Let's see if you're in a similar situation like i was...
I always wanted to build like one million stuff, but never found somebody to do it for a reasonable price.
Sometimes I draw them... sometimes just "build" them in my mind.
And then it happened.
I decided to renovate my apartment, but a normal Ikea kitchen didn't made me happy. I wanted something custom. And then this led to the custom sliding door with "Portal 2" theme.
I spent a couple of weeks drawing the door then send it to a cutter and asked for the price... and then nearly got a heart attack so I said as a joke: "for that money I can build myself a CNC".
And so I planted a seed in the back of my mind and it started to grow on me until I realized it's something I always wanted to have.
If you reached this point and you are thinking to ask your friends for an opinion about it here is what it will happen: some will have no clue what a CNC is, and will ask a lot of questions about it. Some will support you (listen to this group) and some will tell you in all the possible ways that you are crazy (and maybe you are... but don't listen to them)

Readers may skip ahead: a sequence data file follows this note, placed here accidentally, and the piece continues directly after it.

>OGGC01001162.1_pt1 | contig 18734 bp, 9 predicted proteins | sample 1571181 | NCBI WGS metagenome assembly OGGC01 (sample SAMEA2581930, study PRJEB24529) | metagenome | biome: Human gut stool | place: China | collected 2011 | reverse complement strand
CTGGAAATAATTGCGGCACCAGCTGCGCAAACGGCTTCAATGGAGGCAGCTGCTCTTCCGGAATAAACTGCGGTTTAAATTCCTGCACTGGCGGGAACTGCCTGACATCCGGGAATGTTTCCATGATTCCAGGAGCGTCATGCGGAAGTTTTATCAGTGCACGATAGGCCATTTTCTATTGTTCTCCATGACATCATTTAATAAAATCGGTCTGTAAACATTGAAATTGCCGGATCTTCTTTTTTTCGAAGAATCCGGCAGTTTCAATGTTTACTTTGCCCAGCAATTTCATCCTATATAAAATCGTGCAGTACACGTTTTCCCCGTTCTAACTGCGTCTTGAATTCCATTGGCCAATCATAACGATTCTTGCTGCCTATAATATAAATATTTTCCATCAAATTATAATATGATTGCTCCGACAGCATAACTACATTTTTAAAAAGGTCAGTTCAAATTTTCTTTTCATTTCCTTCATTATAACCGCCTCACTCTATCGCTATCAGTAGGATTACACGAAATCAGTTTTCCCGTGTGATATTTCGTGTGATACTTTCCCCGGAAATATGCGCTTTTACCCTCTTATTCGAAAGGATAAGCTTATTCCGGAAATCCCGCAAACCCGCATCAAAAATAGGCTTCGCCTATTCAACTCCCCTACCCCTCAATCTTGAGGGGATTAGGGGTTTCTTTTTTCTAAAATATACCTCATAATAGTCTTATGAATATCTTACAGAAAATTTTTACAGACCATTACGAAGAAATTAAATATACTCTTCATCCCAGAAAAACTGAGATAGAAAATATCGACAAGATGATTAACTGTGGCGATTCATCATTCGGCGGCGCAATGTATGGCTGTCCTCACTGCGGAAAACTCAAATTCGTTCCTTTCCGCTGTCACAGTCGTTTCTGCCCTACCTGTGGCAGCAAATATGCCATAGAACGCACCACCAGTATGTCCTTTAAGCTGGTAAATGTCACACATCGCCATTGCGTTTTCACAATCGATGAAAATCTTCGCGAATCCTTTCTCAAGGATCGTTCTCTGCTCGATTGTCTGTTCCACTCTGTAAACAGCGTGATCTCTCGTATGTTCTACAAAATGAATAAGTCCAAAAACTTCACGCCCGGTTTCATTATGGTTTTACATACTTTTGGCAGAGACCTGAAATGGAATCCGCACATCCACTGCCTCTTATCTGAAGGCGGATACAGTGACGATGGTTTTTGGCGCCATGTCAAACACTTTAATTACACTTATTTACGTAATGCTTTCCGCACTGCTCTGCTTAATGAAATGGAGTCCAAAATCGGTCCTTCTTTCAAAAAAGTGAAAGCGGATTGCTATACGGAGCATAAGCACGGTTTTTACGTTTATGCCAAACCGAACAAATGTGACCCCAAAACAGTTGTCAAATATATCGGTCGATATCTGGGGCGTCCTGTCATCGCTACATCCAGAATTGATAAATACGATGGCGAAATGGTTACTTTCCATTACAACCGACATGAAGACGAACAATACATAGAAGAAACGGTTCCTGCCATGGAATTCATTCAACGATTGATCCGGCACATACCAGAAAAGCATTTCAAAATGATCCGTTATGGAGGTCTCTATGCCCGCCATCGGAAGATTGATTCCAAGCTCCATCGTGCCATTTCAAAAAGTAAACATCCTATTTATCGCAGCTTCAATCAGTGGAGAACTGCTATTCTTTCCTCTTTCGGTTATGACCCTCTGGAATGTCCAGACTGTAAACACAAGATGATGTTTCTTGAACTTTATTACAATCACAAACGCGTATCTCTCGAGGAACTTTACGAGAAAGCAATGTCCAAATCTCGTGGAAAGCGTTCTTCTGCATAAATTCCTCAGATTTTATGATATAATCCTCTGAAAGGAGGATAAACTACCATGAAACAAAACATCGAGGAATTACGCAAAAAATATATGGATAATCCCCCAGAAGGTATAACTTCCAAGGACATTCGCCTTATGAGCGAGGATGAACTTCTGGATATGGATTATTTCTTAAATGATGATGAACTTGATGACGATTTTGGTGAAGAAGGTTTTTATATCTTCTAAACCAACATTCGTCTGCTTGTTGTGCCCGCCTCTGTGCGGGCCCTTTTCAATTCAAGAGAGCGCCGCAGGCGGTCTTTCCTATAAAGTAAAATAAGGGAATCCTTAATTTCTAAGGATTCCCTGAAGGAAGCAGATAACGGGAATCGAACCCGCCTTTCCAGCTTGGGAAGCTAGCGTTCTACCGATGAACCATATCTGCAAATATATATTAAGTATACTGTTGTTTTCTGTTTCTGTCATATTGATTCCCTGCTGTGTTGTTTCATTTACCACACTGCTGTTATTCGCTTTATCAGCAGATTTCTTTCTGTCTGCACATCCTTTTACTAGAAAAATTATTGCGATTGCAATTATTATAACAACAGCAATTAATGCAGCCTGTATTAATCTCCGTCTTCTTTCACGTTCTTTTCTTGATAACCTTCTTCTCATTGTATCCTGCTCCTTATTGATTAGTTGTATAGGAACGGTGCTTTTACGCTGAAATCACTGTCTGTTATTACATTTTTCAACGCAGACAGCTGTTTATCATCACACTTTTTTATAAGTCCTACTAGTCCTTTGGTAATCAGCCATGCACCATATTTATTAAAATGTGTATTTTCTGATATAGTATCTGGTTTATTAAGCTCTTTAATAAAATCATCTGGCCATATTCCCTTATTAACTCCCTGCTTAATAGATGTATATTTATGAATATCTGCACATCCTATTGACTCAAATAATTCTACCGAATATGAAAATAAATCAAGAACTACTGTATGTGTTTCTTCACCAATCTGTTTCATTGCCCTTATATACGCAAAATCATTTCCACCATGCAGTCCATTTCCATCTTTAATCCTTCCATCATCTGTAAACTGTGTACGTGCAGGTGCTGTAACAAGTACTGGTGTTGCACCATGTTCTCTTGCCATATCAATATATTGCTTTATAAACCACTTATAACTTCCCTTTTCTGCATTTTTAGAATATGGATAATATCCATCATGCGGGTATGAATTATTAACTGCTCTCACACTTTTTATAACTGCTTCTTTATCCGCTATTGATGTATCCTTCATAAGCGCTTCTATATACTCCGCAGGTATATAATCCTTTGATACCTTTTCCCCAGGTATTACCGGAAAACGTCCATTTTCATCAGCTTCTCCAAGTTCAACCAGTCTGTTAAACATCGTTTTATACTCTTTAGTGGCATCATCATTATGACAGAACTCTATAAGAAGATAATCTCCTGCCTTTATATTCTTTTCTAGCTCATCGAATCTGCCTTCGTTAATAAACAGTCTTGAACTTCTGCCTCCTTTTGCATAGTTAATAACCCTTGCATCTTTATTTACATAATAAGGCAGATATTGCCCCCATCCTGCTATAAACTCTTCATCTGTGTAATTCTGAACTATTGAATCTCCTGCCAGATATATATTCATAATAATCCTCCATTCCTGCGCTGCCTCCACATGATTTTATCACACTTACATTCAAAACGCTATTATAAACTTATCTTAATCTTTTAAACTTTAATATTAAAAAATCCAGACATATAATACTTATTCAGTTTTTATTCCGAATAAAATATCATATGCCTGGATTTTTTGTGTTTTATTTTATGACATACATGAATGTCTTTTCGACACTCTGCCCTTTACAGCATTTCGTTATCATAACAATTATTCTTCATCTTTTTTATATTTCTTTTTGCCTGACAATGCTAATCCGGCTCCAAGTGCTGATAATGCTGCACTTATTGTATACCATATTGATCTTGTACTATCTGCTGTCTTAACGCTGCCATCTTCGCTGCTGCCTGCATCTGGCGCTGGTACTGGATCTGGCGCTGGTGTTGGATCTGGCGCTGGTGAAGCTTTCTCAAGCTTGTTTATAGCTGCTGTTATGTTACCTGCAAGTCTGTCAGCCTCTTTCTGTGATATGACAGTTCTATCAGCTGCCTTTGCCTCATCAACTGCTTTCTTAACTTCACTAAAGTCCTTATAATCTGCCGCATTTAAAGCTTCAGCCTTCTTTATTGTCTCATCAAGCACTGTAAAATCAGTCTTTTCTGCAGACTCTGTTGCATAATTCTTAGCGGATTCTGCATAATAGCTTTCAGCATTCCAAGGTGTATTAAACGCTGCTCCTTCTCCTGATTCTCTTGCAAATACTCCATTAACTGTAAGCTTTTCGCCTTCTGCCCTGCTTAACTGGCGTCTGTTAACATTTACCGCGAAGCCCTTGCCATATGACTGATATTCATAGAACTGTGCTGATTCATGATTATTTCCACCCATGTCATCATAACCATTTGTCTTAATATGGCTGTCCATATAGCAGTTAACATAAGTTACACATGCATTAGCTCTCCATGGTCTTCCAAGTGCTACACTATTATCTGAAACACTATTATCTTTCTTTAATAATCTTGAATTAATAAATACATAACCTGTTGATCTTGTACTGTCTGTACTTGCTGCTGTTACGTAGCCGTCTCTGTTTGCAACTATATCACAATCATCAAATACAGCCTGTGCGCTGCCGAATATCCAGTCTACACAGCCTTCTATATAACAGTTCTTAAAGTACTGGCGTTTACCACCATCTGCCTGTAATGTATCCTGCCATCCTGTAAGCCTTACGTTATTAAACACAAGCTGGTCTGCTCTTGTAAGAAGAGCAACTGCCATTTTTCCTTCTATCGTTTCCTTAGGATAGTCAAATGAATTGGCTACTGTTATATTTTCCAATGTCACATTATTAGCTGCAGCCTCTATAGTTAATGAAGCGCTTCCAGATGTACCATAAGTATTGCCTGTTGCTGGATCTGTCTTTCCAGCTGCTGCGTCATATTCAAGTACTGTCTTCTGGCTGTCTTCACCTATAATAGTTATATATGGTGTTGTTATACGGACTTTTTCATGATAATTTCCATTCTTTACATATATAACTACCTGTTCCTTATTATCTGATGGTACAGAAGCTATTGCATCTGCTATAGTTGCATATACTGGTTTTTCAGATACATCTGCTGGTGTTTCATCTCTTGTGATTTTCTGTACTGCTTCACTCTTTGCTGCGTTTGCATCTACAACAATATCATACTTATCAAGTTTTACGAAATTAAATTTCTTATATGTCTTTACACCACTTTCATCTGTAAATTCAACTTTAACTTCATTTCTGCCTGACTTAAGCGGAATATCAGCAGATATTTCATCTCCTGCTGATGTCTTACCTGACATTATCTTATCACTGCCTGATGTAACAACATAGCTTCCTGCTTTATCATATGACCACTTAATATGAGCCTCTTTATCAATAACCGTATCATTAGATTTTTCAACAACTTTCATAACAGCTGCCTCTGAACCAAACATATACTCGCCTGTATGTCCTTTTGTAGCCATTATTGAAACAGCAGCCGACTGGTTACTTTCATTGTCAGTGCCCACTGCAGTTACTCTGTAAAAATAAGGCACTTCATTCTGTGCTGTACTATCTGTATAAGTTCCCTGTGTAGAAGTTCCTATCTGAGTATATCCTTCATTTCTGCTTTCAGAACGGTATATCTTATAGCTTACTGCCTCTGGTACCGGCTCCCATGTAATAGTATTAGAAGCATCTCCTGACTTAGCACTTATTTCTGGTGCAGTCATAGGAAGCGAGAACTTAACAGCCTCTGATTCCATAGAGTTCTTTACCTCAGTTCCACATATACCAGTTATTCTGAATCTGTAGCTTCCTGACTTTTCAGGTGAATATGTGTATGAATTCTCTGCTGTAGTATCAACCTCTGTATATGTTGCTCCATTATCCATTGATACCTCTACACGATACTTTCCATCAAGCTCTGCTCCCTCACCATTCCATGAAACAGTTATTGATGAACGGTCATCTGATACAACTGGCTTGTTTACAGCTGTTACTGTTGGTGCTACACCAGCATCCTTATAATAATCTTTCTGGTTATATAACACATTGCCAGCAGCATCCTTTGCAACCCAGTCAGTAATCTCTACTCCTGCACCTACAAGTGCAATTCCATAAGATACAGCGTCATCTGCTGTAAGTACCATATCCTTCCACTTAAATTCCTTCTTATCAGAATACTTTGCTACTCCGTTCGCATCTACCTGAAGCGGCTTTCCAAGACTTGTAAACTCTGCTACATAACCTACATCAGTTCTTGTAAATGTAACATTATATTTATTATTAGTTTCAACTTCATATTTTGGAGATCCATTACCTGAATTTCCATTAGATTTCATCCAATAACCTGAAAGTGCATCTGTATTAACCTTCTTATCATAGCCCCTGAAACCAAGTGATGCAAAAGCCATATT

Things you should think about before starting to design and build your CNC: think what do you want to do with it. How big the parts you want to "create" will be? How much precision do you want to have with it? All this will add up to the final question: how much are you willing to spend on it? (and for those not single any more the question is "how much you were allowed to spend?")
Some advices here:
- leave some "space" for later upgrades
- try not to be cheap with the mechanical parts; any defects here will show in the precision
- it doesn't matter how much you calculated your budget... you will go over, so be prepared with 20...30% extra.
- once you decided to do this just go on with it; you will have second thoughts like 200 times per day; forget them and just do it!
- if you want to make your own design (not just use some drawings made by somebody else) you should take your time. I know you want to start building it immediately, but if you take your time now it will save you a lot of troubles during building and after.
- if you are "stuck" and have no clue on how to "fix" a problem just take some time off the project. Do something else and let your inspiration find it's way. Do not rush this step!
- take your time after each version you made. Ask somebody else about opinions (you don't have to listen to them but sometimes they might see everything from another point of view)
- make as many versions as you can (I did 3 major versions on my design. Only the Z axis was done in 5 or 6 different versions). Adjust your design with the mechanical components you can buy (sometimes what you draw is different from what you can buy)
- put a dead-line on your project. A few month... one year. But work on it like you work for a "client". Otherwise it will take forever or you will never finish it.